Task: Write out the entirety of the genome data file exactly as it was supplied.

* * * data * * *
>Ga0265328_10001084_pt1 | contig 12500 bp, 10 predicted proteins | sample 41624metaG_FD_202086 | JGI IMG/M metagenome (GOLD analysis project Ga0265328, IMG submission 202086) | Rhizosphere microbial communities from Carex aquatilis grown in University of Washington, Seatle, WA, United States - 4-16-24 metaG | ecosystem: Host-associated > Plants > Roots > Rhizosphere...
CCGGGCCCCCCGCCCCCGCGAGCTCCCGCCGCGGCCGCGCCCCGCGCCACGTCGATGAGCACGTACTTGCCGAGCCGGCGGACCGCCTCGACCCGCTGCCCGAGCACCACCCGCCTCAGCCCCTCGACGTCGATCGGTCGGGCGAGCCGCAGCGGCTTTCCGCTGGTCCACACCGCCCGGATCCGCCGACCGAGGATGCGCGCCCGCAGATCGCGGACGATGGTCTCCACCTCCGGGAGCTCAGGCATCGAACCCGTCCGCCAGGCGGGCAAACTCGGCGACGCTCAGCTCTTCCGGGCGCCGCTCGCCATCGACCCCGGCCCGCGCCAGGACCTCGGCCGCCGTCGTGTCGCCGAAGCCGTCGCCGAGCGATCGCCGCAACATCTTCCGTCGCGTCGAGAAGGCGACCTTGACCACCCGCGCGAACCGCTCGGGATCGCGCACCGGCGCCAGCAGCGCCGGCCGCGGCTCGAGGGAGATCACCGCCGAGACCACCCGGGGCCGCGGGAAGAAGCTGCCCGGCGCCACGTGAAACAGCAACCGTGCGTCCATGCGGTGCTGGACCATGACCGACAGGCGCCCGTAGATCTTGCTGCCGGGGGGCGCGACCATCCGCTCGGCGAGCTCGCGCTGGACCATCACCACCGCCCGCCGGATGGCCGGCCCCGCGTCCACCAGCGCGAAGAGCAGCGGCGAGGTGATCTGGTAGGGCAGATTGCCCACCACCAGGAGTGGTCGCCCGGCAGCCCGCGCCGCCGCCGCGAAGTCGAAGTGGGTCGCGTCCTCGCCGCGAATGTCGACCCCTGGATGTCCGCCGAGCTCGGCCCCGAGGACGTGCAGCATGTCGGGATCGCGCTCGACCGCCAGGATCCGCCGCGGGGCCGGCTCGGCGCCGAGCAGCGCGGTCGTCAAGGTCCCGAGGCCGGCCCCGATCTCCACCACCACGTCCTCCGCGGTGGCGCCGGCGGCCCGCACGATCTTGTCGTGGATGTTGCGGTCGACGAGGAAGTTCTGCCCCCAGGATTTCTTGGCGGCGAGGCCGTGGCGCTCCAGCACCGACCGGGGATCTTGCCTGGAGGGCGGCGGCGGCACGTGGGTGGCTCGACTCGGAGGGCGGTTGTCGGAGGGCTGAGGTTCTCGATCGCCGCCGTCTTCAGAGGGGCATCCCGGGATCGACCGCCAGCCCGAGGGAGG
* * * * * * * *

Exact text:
>Ga0265328_10001084_pt1 | contig 12500 bp, 10 predicted proteins | sample 41624metaG_FD_202086 | JGI IMG/M metagenome (GOLD analysis project Ga0265328, IMG submission 202086) | Rhizosphere microbial communities from Carex aquatilis grown in University of Washington, Seatle, WA, United States - 4-16-24 metaG | ecosystem: Host-associated > Plants > Roots > Rhizosphere...
CCGGGCCCCCCGCCCCCGCGAGCTCCCGCCGCGGCCGCGCCCCGCGCCACGTCGATGAGCACGTACTTGCCGAGCCGGCGGACCGCCTCGACCCGCTGCCCGAGCACCACCCGCCTCAGCCCCTCGACGTCGATCGGTCGGGCGAGCCGCAGCGGCTTTCCGCTGGTCCACACCGCCCGGATCCGCCGACCGAGGATGCGCGCCCGCAGATCGCGGACGATGGTCTCCACCTCCGGGAGCTCAGGCATCGAACCCGTCCGCCAGGCGGGCAAACTCGGCGACGCTCAGCTCTTCCGGGCGCCGCTCGCCATCGACCCCGGCCCGCGCCAGGACCTCGGCCGCCGTCGTGTCGCCGAAGCCGTCGCCGAGCGATCGCCGCAACATCTTCCGTCGCGTCGAGAAGGCGACCTTGACCACCCGCGCGAACCGCTCGGGATCGCGCACCGGCGCCAGCAGCGCCGGCCGCGGCTCGAGGGAGATCACCGCCGAGACCACCCGGGGCCGCGGGAAGAAGCTGCCCGGCGCCACGTGAAACAGCAACCGTGCGTCCATGCGGTGCTGGACCATGACCGACAGGCGCCCGTAGATCTTGCTGCCGGGGGGCGCGACCATCCGCTCGGCGAGCTCGCGCTGGACCATCACCACCGCCCGCCGGATGGCCGGCCCCGCGTCCACCAGCGCGAAGAGCAGCGGCGAGGTGATCTGGTAGGGCAGATTGCCCACCACCAGGAGTGGTCGCCCGGCAGCCCGCGCCGCCGCCGCGAAGTCGAAGTGGGTCGCGTCCTCGCCGCGAATGTCGACCCCTGGATGTCCGCCGAGCTCGGCCCCGAGGACGTGCAGCATGTCGGGATCGCGCTCGACCGCCAGGATCCGCCGCGGGGCCGGCTCGGCGCCGAGCAGCGCGGTCGTCAAGGTCCCGAGGCCGGCCCCGATCTCCACCACCACGTCCTCCGCGGTGGCGCCGGCGGCCCGCACGATCTTGTCGTGGATGTTGCGGTCGACGAGGAAGTTCTGCCCCCAGGATTTCTTGGCGGCGAGGCCGTGGCGCTCCAGCACCGACCGGGGATCTTGCCTGGAGGGCGGCGGCGGCACGTGGGTGGCTCGACTCGGAGGGCGGTTGTCGGAGGGCTGAGGTTCTCGATCGCCGCCGTCTTCAGAGGGGCATCCCGGGATCGACCGCCAGCCCGAGGGAGG